BALDWIN: Let me go a little bit more closely, Heidi. Stand by, because I want to run through more numbers specifically. You take a look at this, it totally visualizes the growth in these groups, as they view the government as their enemy. So again, as you mentioned, 149 in 2008. Those were those patriot groups. So then the next year, it swelled to 512. 2010, 824. 2011, as you pointed out, more than 1200. The numbers absolutely exploded. I guess, I've got a couple of questions. One being where are these people coming from? Rural parts of the country, cities, south, west – all of the above?
BEIRICH: They're pretty much everywhere. I mean when you look at anti-government groups, they're probably a little more rural than urban, than for example hate groups which are like white supremacist groups. But they're all over the country, the Midwest has seen a lot of them. The south now has quite a few of these groups. It's a pretty widespread phenomenon. And often times these are people who are involved in the militia movement back when Clinton was president in the 1990s, who have returned to the fold after an 8-year hiatus under Bush. So it's – but 1274, that's the highest number of anti-government groups the Southern Poverty Law Center has ever counted.
BALDWIN: Obviously, I've got to ask why. Before I do that, I just want to play one more piece. Again, this is Jim Acosta reporting in 2009. And them I'm going to ask you why this is happening.
ACOSTA: (on camera) Who are new to the militia?
(Voice-over) It's getting more worried.
(On camera) How many of you are worried about the Constitution right now?
UNIDENTIFIED MAN: Worried as in the sense that it's not being followed.
UNIDENTIFIED WOMAN: It's going away.
(End Video Clip)
BALDWIN: So, the why. Why the explosive growth, Heidi?
BEIRICH: Well, there's basically two factors that have driven the anti-government groups up. One is the bad economy, that always adds to any kind of extremism that you have.
BALDWIN: How so? Be more specific.
BEIRICH: But the other are the election of a Democratic –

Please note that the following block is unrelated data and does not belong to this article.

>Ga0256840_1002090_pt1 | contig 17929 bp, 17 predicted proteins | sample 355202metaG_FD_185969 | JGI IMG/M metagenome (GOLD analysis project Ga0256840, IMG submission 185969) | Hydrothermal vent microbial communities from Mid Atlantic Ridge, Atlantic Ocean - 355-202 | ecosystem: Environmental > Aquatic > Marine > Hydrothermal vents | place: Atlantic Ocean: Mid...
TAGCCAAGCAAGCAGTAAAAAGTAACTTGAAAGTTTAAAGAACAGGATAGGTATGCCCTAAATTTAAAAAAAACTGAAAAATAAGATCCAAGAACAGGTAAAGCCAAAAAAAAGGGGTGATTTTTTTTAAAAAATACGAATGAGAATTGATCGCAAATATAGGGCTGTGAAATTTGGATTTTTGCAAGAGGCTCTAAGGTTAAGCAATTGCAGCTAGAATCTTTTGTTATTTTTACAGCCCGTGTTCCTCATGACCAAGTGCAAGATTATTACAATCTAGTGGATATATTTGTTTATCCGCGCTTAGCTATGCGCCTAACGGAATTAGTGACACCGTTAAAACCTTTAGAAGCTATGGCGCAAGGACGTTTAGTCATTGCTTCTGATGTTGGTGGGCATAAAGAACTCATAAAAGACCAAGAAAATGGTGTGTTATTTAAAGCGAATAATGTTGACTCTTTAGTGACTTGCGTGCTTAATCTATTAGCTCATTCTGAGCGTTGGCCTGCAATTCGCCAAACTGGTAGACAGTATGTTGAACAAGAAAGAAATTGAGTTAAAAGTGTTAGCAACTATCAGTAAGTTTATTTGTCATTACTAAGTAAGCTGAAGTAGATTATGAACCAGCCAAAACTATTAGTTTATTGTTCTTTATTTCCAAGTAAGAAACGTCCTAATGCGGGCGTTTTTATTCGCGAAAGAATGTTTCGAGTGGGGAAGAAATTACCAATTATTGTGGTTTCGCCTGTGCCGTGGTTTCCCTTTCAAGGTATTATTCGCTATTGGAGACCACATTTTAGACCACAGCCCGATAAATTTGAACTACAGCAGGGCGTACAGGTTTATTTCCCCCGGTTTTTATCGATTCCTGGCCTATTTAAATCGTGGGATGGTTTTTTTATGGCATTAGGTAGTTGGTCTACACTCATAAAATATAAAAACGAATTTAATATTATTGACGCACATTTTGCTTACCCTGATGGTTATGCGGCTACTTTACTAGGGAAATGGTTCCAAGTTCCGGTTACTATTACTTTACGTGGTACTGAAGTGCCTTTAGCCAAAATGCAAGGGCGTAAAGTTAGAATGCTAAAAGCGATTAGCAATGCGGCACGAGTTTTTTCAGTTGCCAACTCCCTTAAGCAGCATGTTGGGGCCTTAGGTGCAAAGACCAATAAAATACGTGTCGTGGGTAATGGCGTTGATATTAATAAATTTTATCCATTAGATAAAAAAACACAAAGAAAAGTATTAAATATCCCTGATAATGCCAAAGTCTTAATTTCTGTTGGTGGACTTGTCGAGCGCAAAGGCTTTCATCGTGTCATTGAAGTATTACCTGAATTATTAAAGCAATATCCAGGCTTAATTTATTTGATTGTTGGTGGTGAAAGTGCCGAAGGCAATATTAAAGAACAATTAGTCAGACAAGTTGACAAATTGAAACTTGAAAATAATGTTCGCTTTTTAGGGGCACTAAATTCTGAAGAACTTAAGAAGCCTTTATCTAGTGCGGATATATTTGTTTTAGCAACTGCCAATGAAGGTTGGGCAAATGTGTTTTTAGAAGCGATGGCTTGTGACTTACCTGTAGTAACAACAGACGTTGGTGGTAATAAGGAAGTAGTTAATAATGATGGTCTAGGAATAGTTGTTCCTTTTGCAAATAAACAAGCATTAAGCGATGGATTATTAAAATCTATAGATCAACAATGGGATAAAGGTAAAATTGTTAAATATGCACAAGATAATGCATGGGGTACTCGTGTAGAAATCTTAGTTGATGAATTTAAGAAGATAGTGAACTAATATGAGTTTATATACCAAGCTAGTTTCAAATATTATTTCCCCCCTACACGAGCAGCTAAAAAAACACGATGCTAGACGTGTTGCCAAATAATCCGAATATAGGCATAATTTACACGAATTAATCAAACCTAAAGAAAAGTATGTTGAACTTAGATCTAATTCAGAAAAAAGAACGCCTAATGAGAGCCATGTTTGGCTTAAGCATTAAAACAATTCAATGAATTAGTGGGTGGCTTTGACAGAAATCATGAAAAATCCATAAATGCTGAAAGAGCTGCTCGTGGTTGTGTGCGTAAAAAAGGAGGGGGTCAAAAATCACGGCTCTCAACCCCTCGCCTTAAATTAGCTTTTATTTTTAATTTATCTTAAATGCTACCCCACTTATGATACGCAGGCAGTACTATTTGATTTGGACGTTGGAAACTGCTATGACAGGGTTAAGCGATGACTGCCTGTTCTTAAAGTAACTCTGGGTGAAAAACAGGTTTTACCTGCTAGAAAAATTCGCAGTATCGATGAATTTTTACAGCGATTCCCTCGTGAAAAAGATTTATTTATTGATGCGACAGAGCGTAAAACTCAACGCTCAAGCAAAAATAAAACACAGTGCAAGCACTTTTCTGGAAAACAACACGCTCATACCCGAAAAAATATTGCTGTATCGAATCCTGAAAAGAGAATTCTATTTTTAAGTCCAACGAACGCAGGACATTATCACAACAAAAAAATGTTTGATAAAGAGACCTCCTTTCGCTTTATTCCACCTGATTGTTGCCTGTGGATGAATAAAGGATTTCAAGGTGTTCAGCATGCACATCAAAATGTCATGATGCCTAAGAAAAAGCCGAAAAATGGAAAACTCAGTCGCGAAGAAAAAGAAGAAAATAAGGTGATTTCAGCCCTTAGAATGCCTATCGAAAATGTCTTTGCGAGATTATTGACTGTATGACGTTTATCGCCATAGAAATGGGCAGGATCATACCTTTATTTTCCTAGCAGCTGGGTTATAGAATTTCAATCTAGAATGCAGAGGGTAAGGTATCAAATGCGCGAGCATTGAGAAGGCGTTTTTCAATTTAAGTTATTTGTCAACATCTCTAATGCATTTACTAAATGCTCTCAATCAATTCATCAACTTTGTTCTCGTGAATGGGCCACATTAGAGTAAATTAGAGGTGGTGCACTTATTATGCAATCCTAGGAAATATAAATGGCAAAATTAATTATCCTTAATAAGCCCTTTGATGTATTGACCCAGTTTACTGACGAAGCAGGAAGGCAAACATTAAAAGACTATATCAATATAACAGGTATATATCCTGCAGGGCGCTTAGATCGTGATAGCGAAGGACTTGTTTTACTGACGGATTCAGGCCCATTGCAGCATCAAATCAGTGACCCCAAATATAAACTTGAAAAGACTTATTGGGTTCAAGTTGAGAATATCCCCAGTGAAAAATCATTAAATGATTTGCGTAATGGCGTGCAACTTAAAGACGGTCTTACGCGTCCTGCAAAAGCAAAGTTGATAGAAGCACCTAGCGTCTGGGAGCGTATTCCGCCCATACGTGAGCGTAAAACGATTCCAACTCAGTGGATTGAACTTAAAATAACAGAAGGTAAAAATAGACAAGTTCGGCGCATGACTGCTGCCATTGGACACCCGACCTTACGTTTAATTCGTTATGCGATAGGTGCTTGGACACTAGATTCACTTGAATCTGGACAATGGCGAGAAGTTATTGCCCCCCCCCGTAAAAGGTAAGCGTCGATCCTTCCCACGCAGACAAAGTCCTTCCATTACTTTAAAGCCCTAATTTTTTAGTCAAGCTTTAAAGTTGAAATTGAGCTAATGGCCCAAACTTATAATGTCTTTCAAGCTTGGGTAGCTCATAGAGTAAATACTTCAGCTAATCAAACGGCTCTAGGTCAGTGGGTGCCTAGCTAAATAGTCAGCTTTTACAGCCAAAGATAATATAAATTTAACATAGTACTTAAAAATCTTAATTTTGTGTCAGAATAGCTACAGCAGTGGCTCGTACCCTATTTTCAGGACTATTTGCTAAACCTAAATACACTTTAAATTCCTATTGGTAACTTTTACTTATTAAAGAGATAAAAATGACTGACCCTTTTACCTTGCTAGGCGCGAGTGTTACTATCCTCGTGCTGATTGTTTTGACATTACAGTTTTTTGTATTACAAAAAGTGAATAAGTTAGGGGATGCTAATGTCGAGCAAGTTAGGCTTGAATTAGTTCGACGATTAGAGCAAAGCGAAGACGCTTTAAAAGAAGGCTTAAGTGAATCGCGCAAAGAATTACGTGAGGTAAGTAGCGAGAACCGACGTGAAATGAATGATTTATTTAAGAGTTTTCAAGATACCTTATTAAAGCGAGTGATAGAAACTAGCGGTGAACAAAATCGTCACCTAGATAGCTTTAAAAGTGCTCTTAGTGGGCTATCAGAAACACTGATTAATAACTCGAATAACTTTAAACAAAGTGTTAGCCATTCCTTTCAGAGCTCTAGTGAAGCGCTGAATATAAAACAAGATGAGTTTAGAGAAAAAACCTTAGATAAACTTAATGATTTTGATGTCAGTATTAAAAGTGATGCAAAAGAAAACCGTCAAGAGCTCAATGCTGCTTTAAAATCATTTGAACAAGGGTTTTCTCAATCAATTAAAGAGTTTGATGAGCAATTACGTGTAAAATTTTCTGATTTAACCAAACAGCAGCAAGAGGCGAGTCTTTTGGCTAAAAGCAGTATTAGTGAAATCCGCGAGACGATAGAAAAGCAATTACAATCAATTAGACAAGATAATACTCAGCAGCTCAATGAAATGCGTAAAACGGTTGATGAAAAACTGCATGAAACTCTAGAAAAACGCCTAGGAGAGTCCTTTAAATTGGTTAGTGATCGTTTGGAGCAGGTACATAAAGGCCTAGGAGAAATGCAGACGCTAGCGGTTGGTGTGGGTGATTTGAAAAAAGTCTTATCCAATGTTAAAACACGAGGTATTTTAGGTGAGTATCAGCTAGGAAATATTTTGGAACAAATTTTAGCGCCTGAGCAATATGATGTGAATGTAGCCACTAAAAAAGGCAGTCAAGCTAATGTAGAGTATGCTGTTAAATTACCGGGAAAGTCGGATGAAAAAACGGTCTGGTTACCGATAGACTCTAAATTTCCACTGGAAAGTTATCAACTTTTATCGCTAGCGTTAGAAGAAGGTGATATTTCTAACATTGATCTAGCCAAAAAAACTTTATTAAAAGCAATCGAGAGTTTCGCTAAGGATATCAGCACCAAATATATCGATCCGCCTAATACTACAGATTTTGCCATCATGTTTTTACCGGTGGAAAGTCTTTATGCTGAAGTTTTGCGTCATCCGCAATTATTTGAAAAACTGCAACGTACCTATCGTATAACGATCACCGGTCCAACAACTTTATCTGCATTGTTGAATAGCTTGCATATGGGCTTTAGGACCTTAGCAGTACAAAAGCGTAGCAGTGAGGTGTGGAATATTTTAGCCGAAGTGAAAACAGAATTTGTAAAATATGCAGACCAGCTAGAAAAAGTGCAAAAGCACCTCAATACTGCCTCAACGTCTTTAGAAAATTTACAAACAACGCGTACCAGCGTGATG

BALDWIN: How so? Just be more specific.
BEIRICH: I was going to say the bad econom – the bad economy tends to drive people into extremist groups. They're unemployed, they're frustrated, they're angry. And so they start joining them up. But more importantly is really the election of Barack Obama and the swing to the left in the presidency. We had the same thing happen in the 1990s with Clinton, when the first militia movement occurred. But this time it's a little different, because Obama is an African-American. So there are all these crazy racial theories that you hear about Obama, that he's not really a citizen, that he's maybe a secret Muslim. And all of this has created an incredible amount of paranoia on the far, far right – which is expressed in these kinds of – in this kind of anti-government activism.
BALDWIN: So what, if anything, is being done to combat some of this paranoia?
BEIRICH: Well, probably the most important thing that needs to be done is that law enforcement has to watch out for them. I mean the fact of the matter is that anti-government groups have been known to be involved in a lot of domestic terrorism. We've had militia arrests in Michigan this year, Alaska, most recently in Georgia where a group of militia men were going to spread ricin in big cities like Atlanta and Baltimore. So it's a major law enforcement problem, and luckily for us the FBI has been on top of this, and so has the Department of Homeland Security. And that's what needs to happen.